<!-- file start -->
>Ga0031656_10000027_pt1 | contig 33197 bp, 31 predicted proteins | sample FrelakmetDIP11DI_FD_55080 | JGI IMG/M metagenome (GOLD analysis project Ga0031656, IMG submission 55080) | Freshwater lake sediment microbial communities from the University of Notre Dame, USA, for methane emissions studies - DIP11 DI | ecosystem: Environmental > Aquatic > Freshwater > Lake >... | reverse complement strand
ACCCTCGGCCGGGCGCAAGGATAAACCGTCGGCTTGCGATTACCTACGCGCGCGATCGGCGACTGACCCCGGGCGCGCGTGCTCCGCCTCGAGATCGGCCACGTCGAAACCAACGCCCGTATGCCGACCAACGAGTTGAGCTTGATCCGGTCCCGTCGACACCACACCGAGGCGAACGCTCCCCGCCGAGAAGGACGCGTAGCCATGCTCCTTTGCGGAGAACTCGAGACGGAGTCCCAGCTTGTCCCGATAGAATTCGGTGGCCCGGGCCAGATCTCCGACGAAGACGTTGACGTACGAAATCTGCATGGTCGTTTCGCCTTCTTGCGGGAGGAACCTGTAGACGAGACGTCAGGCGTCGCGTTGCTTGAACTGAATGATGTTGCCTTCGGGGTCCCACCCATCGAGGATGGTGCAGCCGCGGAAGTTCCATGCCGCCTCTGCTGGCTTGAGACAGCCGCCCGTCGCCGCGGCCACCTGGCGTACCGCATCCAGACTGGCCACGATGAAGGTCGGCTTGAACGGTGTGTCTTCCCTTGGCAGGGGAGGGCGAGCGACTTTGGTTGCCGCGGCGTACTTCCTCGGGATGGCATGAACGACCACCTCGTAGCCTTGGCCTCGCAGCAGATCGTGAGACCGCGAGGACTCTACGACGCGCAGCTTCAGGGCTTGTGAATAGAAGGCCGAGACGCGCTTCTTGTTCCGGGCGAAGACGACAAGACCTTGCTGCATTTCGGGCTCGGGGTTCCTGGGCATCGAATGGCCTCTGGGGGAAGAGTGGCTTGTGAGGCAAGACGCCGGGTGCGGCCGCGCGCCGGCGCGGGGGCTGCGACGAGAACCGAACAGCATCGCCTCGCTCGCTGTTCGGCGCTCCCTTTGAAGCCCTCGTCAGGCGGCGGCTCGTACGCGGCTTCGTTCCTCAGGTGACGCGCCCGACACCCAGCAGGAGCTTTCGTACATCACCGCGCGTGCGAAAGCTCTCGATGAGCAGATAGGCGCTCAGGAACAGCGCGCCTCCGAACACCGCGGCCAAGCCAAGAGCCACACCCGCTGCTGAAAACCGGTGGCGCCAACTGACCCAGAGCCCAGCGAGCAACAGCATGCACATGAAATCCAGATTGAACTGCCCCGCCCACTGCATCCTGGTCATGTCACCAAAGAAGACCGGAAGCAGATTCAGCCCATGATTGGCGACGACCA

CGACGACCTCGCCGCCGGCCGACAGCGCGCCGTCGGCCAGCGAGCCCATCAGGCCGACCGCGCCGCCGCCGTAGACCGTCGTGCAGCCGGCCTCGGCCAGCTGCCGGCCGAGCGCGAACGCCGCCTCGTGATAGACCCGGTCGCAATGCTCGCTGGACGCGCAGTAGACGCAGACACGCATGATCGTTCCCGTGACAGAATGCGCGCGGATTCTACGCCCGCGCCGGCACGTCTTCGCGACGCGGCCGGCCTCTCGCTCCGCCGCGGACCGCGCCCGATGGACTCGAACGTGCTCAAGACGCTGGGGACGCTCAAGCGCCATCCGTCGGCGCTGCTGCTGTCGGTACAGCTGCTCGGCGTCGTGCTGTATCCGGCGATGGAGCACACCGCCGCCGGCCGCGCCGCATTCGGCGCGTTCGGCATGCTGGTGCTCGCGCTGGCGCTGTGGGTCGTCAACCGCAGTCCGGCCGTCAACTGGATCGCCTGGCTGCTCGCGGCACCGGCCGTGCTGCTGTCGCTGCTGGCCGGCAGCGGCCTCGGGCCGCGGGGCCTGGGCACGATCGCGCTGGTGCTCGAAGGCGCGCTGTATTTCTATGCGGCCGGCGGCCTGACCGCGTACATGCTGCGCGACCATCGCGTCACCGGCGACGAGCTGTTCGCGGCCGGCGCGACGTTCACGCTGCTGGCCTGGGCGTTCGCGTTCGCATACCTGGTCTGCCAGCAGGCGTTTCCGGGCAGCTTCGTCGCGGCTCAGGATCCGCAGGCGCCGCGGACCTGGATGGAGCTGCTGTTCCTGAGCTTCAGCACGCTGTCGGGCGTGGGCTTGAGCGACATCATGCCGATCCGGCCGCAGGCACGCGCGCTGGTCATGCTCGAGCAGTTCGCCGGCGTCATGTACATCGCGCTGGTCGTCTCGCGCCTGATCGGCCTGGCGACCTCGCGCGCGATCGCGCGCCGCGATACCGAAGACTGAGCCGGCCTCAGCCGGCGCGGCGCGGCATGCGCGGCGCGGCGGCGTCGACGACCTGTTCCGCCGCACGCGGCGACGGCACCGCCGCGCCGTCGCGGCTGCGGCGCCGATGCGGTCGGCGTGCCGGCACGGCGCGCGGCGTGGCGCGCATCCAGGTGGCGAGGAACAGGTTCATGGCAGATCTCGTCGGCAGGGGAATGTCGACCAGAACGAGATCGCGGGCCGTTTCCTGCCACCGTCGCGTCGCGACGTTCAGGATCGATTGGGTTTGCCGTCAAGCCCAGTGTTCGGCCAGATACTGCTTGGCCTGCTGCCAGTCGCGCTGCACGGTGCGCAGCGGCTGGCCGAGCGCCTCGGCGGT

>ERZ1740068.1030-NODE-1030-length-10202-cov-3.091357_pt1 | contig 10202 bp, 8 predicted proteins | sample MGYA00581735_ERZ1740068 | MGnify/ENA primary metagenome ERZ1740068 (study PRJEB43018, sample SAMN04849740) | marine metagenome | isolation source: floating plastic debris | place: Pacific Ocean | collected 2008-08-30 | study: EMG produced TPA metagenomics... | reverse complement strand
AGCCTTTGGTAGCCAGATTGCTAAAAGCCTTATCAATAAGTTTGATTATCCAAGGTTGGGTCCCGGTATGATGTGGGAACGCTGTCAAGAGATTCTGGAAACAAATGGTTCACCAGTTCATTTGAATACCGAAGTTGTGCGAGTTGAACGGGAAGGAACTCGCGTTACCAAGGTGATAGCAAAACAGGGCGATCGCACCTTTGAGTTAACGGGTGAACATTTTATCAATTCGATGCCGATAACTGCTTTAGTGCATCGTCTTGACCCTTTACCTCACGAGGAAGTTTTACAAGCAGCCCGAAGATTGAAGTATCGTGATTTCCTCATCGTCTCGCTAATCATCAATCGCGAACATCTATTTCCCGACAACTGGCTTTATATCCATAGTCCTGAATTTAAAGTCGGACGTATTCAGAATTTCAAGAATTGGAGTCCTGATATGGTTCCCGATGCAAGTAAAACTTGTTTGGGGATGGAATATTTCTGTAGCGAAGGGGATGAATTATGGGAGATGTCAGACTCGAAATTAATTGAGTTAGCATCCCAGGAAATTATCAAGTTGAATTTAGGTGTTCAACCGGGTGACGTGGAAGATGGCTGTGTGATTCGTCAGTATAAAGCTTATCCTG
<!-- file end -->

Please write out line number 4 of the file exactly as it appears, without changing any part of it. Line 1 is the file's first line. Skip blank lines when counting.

>ERZ1740068.1030-NODE-1030-length-10202-cov-3.091357_pt1 | contig 10202 bp, 8 predicted proteins | sample MGYA00581735_ERZ1740068 | MGnify/ENA primary metagenome ERZ1740068 (study PRJEB43018, sample SAMN04849740) | marine metagenome | isolation source: floating plastic debris | place: Pacific Ocean | collected 2008-08-30 | study: EMG produced TPA metagenomics... | reverse complement strand